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Report: excessive speed in crosswind conditions causes hard landing of ATR-72 at Shannon, Ireland
17 May 2013
Peak acceleration during landing was +2.32g (graphic: AAIU)

Peak acceleration during landing was +2.32g (graphic: AAIU)

Excessive approach speed and inadequate control of aircraft pitch during a crosswind landing in very blustery conditions caused a hard landing of an ATR-72 passenger plane at Shannon, Ireland, according to an AAIU investigation.

On July 17, 2011, an Aer Arann ATR-72 aircraft carried out a round trip from Shannon (SNN), Ireland to Manchester Airport (MAN), U.K. on behalf of Aer Lingus Regional. On the return leg, the crew commenced an approach in strong and gusty crosswind conditions. Following a turbulent approach difficulty was experienced in landing the aircraft, which contacted the runway in a nose-down attitude and bounced.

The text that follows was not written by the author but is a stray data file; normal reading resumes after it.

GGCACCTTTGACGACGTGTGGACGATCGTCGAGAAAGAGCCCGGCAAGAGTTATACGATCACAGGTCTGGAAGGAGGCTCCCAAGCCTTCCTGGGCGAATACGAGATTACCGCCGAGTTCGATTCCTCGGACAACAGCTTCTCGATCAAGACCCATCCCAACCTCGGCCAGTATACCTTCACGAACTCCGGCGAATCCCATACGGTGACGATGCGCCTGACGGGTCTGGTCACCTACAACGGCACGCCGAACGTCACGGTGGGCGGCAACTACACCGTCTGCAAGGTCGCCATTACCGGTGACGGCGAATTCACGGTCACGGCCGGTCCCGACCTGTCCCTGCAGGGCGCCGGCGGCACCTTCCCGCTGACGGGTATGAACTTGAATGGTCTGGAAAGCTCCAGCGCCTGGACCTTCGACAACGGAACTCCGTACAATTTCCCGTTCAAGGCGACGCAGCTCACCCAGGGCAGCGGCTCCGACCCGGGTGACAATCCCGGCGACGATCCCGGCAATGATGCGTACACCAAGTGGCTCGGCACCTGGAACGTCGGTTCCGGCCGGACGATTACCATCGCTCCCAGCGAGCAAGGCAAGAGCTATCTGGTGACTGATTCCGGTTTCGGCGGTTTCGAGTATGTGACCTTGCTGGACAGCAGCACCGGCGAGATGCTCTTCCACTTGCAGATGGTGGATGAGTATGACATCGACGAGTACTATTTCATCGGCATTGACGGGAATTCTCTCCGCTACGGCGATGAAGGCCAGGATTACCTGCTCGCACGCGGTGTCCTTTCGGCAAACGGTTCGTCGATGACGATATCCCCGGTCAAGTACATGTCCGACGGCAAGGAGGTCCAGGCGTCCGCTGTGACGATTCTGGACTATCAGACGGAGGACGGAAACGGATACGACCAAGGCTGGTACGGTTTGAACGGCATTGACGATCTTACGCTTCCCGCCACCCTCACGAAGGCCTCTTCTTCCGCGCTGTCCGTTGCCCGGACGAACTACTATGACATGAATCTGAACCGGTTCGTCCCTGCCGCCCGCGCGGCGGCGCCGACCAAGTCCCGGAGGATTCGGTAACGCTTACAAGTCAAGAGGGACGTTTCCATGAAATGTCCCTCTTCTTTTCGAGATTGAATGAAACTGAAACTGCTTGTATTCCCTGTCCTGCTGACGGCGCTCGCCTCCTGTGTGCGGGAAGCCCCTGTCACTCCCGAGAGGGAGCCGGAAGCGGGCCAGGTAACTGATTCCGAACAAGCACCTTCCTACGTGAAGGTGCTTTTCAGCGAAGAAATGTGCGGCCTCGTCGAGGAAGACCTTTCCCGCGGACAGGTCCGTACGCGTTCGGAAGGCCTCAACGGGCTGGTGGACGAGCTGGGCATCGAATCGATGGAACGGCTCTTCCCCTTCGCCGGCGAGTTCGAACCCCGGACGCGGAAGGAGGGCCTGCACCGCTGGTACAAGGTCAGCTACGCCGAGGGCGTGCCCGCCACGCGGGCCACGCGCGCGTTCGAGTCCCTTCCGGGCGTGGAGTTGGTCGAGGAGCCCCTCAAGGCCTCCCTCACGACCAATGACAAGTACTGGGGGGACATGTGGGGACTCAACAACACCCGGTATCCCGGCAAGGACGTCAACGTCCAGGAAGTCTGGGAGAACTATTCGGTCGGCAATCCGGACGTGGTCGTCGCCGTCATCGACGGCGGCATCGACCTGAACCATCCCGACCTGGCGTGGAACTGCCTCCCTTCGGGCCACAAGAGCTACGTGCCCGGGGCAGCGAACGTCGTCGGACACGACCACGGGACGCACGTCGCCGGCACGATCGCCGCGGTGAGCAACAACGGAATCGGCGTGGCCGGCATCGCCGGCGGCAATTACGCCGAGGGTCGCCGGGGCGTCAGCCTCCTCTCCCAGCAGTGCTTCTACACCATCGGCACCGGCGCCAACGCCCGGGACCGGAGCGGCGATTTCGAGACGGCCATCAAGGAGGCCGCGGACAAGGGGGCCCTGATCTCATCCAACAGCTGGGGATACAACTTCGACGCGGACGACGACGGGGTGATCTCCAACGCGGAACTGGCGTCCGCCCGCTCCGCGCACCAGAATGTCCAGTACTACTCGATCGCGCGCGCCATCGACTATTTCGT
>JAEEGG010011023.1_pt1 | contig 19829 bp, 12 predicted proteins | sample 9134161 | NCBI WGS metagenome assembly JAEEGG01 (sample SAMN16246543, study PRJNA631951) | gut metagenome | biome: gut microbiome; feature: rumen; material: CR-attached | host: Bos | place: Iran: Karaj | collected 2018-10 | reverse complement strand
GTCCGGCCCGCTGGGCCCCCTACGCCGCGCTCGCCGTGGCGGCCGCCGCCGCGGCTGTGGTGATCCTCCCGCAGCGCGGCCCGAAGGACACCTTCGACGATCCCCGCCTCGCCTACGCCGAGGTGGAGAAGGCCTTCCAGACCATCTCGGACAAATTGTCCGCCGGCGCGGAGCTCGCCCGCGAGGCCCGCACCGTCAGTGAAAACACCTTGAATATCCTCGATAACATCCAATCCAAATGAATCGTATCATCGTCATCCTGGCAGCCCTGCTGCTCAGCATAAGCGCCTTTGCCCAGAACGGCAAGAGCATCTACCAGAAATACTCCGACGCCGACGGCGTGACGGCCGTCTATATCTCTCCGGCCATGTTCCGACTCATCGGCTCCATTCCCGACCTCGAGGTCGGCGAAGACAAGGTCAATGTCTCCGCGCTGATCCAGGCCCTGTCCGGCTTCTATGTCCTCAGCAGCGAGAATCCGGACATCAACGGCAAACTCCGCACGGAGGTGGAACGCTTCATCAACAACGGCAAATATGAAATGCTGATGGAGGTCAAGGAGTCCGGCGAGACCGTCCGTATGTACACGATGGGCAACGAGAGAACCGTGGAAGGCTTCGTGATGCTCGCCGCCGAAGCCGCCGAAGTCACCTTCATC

A go-around was performed and the aircraft was vectored for a second approach. During this second approach landing turbulence was again experienced. Following bounces the aircraft pitched nose down and contacted the runway heavily in a nose down attitude. The nose gear collapsed and the aircraft nose descended onto the runway. The aircraft sustained damage with directional control being lost. The aircraft came to rest at the junction of the runway and a taxiway.

The Irish Air Accident Investigation Unit (AAIU) concluded that confusing wording in the FCOM led the crew to compute an excessive wind factor in the determination of their approach speed. The inexperienced pilot-in-command, with 212 flying hours as captain on ATR-72 aircraft, used an incorrect power handling technique while landing. It was also established that inadequate information was provided to the flight crew regarding crosswind landing techniques.

 

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